As the end of my undergraduate degree drew near, I remember coming home from a graduate school open house feeling completely defeated. I loved science and I wanted to continue my education down a biochemistry research path, but listening to researchers share their passions, I realised this was not for me.
I conveyed my disappointment to my dad and he calmly asked me, “Well what do you want to do?” That’s when I remembered a life-long dream that I had supressed. I told him that I wanted to be a forensic scientist.
I spent the next couple weeks looking into Forensic Science Masters programs in Canada. To my surprise there were not many options. It was suggested to me that I look outside of Canada, which is when I found the Masters of Forensic Science program at the University of Strathclyde.
I chose the Faculty of Science at the University of Strathclyde because it had the exact course that I wanted. As the longest running Forensic Science program in the UK, I felt confident that the teaching would be first-rate. As an international student, it was also important to me that the program was accredited, which ensured that my education and training would be recognised worldwide. Finally I choose Strathclyde because many friends confirmed it was a wonderful university and that Scotland was a beautiful country.
The application process was very straightforward. I spent an evening completing applications and the next morning I was contacted by Dr. Penny Haddrill from the Centre of Forensic Science. She made me an offer of a place in the program. Since I had my final transcripts I received an unconditional offer by the end of the week. I have never before experienced such a fast reply or personal communication during an application process.
I had never been to Scotland before arriving to start my Masters degree. I didn’t know what to expect but I was excited for the new adventure! Very soon both Glasgow and Strathclyde felt like a second home. As an international student, I didn’t know anyone when I moved to Scotland; therefore it was very important for me to join different groups. The Strathclyde International Society is a great way to meet other students and experience the best of Scotland and Glasgow. I also joined a local church. They were very welcoming to new students and had many groups that were available to join. This was a way for me to meet individuals outside of school and build connections with a broader range of people.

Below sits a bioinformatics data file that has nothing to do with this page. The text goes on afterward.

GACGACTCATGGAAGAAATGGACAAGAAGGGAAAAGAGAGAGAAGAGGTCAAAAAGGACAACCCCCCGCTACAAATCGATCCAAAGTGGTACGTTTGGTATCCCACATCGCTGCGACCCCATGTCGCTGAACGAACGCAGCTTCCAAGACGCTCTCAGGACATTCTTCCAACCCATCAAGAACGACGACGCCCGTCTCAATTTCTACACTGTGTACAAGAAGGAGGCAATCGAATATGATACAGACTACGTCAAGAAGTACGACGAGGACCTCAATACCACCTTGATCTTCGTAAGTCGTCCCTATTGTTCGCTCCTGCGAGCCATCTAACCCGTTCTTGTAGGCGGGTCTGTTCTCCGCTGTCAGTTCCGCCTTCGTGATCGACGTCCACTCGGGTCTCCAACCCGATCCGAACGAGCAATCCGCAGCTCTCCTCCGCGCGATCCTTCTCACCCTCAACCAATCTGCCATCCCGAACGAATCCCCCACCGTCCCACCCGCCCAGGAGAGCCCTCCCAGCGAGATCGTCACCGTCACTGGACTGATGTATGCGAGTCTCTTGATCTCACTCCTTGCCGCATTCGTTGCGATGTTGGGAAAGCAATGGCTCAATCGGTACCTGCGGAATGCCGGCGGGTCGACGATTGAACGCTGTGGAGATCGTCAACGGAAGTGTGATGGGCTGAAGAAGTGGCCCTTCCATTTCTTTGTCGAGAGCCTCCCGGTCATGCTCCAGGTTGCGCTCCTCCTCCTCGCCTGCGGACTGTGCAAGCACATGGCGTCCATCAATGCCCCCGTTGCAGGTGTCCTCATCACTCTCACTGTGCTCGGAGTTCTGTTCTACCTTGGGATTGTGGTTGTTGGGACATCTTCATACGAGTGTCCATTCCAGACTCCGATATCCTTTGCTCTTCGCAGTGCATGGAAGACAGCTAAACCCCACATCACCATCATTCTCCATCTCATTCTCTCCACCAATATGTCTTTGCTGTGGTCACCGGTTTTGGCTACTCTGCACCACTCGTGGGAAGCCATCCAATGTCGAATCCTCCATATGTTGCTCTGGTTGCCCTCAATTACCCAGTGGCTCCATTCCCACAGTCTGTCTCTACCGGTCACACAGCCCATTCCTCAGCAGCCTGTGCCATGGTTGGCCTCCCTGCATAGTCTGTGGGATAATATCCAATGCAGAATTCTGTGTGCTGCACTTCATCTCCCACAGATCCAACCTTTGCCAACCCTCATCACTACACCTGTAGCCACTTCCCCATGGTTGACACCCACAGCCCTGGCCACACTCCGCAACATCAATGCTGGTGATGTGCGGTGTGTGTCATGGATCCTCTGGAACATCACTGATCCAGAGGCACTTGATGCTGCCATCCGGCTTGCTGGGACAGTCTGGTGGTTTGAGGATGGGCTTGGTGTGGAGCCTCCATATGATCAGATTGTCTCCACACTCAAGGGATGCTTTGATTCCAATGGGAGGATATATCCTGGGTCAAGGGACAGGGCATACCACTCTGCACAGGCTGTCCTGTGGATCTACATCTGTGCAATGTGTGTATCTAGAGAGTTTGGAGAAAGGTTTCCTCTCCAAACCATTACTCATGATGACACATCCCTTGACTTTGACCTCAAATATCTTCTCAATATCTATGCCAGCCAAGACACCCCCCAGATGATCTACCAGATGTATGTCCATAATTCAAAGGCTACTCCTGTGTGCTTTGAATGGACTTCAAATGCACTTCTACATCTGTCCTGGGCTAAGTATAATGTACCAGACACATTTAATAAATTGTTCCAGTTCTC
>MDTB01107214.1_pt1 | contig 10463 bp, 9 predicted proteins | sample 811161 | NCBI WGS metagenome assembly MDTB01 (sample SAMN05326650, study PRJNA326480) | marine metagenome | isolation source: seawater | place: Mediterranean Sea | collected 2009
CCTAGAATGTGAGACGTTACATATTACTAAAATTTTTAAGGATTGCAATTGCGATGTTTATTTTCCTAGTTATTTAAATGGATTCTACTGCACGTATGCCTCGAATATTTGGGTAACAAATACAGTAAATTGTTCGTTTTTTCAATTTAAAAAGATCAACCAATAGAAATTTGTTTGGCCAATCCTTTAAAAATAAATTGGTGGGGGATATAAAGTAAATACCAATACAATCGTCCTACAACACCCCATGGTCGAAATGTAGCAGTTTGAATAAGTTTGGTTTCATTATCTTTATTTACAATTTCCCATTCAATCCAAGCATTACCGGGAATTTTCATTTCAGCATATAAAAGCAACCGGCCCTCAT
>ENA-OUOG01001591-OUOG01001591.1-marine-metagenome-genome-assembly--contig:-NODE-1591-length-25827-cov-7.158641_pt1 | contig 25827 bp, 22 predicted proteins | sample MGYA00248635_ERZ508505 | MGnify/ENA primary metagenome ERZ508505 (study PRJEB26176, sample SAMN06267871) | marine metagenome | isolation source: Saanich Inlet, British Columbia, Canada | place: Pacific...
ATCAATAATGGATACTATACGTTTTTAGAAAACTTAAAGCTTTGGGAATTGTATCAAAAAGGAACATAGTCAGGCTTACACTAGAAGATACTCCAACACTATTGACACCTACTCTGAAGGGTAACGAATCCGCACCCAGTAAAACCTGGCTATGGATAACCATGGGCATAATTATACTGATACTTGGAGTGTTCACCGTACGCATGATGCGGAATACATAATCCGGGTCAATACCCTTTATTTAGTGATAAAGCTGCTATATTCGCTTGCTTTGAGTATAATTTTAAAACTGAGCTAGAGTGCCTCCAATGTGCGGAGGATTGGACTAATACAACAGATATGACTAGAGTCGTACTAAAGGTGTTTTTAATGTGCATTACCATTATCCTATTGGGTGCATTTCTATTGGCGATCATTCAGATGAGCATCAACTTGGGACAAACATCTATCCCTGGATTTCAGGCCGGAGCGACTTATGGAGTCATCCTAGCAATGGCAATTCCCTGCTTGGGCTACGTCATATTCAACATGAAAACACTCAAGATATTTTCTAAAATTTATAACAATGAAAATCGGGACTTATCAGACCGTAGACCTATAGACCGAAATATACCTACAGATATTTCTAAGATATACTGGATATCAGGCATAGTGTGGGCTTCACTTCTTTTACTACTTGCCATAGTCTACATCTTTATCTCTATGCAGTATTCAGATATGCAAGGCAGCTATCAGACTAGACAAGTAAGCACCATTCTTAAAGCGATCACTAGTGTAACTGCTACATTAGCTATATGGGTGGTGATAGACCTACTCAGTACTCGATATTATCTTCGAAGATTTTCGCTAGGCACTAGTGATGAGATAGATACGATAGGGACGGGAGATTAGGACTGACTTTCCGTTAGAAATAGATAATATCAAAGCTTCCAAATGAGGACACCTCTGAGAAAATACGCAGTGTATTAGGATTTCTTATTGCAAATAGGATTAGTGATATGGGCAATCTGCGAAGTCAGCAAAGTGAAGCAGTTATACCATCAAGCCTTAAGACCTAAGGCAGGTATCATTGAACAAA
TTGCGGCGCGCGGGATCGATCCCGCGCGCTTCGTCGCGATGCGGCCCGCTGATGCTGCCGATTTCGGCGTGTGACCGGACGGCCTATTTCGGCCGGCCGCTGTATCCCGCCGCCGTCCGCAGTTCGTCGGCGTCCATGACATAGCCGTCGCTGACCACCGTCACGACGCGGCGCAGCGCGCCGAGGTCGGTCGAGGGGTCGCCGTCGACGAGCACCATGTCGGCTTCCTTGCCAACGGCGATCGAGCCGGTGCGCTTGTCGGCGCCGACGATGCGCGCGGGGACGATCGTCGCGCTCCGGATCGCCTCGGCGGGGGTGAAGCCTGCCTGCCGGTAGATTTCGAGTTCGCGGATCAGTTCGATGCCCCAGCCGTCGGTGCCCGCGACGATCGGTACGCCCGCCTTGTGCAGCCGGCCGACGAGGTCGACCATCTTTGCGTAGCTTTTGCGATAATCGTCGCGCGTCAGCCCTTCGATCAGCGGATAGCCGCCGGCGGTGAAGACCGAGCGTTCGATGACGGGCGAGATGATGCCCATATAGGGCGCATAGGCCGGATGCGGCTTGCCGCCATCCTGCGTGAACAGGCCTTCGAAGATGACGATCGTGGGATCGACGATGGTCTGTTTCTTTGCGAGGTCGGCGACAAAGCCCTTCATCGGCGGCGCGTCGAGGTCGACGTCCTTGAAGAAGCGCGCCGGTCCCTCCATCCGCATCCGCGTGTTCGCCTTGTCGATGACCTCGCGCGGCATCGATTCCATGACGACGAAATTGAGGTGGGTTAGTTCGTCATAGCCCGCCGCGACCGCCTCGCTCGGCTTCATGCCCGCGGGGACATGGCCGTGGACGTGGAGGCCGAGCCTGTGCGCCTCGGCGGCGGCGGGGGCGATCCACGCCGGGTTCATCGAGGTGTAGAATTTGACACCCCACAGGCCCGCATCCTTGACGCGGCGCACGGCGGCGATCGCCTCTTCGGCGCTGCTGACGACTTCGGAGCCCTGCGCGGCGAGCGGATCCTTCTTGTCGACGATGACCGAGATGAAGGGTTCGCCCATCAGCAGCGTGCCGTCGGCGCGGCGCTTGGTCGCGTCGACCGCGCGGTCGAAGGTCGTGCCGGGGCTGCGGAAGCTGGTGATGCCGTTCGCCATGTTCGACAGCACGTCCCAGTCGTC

The best part about uni life was the little family that developed with my classmates. Most of us were international so we quickly became each other’s support network. We would create study groups and celebrate together after the completion of big projects or exams.
I also love travelling and wanted to see as much of Scotland as possible. Strathclyde has a close connection with Student Tours Scotland. On the weekends they would bring students on trips all over the country. Through this group I was able to walk through Glen Coe, explore Oban, hike Goat Fell on the Isle of Arran, and of course visit Nessie at Loch Ness! This was a fun way to travel, especially since it catered to students.
My favourite part about living in Glasgow was being able to explore the city. It is very different from cities in Canada. The historical architecture is stunning; I was always in awe on my walk to class! The city is very lively. I enjoyed the street performers on Buchanan Street, Christmas markets, various festivals, and the 2018 European Cycling Championships!
If you are an international or new student to Strathclyde don’t forget to soak in every moment! As an international student completing a year long Master’s degree, I wanted to make the most of my time studying abroad. It can be scary starting a completely new adventure far away from home but it will be worth it. The time flew by and it was definitely one of the best experiences of my life.
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